Håkan Mårtensson Crafts Chocolate Works of Art in Beacon | Sweets & Treats | Hudson Valley | Chronogram Magazine
click to enlarge Håkan Mårtensson Crafts Chocolate Works of Art in Beacon
David McIntyre
Swedish-born chocolatier Hakan Martensson working on a chocolate dragon sculpture in his Beacon store.

Chocolatier Håkan Mårtensson began his culinary career at the top. After enrolling in the pastry arts and design program at Österäng in Kristianstad at just 15, the Swedish native was mentored for Stefan Johnson-Peterson. He joined his country's national culinary team at 22. In 2008, he competed in the Culinary Olympics and helped Sweden bring home the gold.

“After that, I felt I was done with competing,” he says. “I wanted to move somewhere else in the world and try it out. I was intrigued by the idea of not knowing anyone.” So in January of 2009, Mårtensson made the move across the ocean from Sweden to New York City.

“When you’re young and need access to everything, New York City is perfect,” he says.

click to enlarge Håkan Mårtensson Crafts Chocolate Works of Art in Beacon (3)
David McIntyre

Mårtensson immediately jumped into work as a chocolatier for Fika, a Swedish lifestyle and coffee shop in the city named after the term for a relaxing coffee break.

“Fika expanded very fast, but it didn’t hold,” says Mårtensson. He worked there for 10 years but in 2019, Fika closed its doors for good. Mårtensson began his own chocolatiering venture with partner Steven Pipes, focusing on weddings and private events. The company launched in January of 2020, did a couple small events, and promptly had to change shape as the pandemic began.

“We were wondering how to move forward, and considering just going fully online,” says Mårtensson. At the time Mårtensson, his one year old son, and his pregnant wife lived in Astoria. Mårtensson had to focus on taking care of his son and keeping the business alive, as well as avoiding COVID-19 in the overcrowded city.

click to enlarge Håkan Mårtensson Crafts Chocolate Works of Art in Beacon (5)
David McIntyre
Founding partner Steven Pipes serves customers at Hakan Chocolatier in Beacon.

The pandemic may have been a blessing in disguise, however. “I had wanted to open up something in the Hudson Valley for over 10 years,” says Mårtensson. “I called up Steven and said, how about we look for a place upstate? I would move up there in a heartbeat.”

In September 2020, Mårtensson and Pipes began scouting. They hit all the Hudson Valley highlights, including New Paltz and Kingston, until arriving at the final place on their list, Beacon. “I didn’t know much about Beacon,” says Mårtensson. “But I saw there was a lot of diversity, people, and business. It looked like a great place to raise my kids.”

Pipes and Mårtensson toured a spot at 462 Broadway, an c.1890s building. Mårtensson knew right away that it was the place for him. He moved his family up in February 2021, to a spot five minutes away from his shop.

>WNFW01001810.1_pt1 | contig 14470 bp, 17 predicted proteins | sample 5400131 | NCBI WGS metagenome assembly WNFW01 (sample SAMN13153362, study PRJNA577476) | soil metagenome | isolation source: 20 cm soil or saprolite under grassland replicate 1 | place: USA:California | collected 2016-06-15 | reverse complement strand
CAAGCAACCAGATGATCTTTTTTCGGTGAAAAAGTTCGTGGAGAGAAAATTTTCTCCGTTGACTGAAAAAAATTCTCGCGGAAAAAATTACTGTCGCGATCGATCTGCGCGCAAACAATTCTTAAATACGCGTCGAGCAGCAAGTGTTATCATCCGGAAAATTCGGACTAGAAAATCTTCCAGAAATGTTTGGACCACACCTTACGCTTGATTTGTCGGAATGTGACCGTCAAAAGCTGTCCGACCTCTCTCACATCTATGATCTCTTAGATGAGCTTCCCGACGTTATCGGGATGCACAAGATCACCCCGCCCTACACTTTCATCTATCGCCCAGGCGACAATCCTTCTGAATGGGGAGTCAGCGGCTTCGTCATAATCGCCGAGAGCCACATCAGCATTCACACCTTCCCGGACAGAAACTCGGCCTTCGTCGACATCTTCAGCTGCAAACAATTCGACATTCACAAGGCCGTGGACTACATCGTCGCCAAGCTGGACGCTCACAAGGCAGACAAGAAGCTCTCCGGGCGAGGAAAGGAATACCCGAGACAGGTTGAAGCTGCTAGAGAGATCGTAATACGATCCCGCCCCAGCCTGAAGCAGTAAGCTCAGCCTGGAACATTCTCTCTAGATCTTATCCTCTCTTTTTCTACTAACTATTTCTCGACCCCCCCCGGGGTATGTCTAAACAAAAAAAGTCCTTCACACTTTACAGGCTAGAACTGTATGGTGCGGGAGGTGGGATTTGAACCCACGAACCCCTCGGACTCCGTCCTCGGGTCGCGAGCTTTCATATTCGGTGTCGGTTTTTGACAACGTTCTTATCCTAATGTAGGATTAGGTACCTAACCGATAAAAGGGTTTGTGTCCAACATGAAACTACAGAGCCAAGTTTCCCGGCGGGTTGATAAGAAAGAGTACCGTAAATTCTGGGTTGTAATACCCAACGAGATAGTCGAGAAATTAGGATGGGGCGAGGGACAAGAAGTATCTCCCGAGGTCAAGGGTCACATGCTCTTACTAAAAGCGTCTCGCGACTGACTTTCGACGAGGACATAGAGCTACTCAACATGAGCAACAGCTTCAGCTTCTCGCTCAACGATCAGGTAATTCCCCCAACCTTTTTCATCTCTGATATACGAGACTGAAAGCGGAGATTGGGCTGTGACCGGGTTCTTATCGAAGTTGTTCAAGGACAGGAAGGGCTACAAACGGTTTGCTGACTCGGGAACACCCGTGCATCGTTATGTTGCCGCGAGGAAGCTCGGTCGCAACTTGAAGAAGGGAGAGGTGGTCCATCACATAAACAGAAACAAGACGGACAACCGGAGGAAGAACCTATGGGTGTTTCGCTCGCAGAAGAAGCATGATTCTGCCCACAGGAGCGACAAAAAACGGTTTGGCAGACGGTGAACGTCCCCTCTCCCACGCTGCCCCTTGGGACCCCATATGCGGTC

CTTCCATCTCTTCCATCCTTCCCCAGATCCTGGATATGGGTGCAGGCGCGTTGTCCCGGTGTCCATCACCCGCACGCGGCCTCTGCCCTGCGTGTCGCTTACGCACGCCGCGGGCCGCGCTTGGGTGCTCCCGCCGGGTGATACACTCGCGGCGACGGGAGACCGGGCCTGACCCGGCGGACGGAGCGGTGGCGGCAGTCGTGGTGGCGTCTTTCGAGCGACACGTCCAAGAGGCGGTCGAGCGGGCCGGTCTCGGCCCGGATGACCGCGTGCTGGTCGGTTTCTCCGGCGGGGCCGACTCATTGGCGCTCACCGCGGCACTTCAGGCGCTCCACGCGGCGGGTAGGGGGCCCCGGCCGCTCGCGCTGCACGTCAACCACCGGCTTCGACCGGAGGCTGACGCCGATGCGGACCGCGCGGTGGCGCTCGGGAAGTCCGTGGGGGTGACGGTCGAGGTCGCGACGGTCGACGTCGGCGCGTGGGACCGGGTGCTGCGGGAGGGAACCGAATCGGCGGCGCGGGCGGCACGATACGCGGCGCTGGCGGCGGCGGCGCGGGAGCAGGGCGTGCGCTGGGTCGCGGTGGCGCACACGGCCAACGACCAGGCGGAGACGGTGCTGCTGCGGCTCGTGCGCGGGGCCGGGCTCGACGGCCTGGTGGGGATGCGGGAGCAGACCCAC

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David McIntyre
Partner Steven Pipes prepares an espresso.

“I loved the city, but it has its time,” he says. “The thing about Manhattan is that everybody comes there, but eventually everybody moves on.”

Mårtensson immediately began noticing the benefits of living upstate. “When we walk in the evening, we can actually see stars,” he says. “The air feels lighter. And I know more people here in Beacon than I ever knew in New York City.”

In May 2021, HÅKAN Chocolatier’s Beacon storefront opened. There, Mårtensson crafts chocolates behind a wall of windows so customers can watch him at work. He experiments with plenty of flavors for his bonbons, from a classic salted caramel to the tropical superfruit soursop. The bonbons resemble tiny gems, with bright jewel tone colors and interesting shapes. There’s also plenty of pastries, coffee, and even a dragon. Yes, you read that right. Mårtensson crafts sculptures out of chocolate, and he’s currently putting the finishing touches on a dragon, adding texture to its scales.

click to enlarge Håkan Mårtensson Crafts Chocolate Works of Art in Beacon (6)
David McIntyre
Hakan partners Steven Pipes and Hakan Martensson pose with the in-progress chocolate dragon sculpture.

“Sculpting a dragon is great because you can give it nine heads and no one can tell you it’s inaccurate,” he says.

In the future, Mårtensson plans to host chocolate making workshops in his space. He also wants to use the backyard for summer tastings of complex new flavors. “I want to incorporate meat, fish, and so on into the chocolate in a very specific kind of way,” he says.

Mårtensson also plans to continue building out the aesthetic of his shop. The walls of the kitchen are covered in funky paintings by local artist Elin Lundman, and he hopes to extend that to the brick walls of the storefront. As all these plans take shape, those looking for a taste of Sweden can come and see what Mårtensson has to offer.

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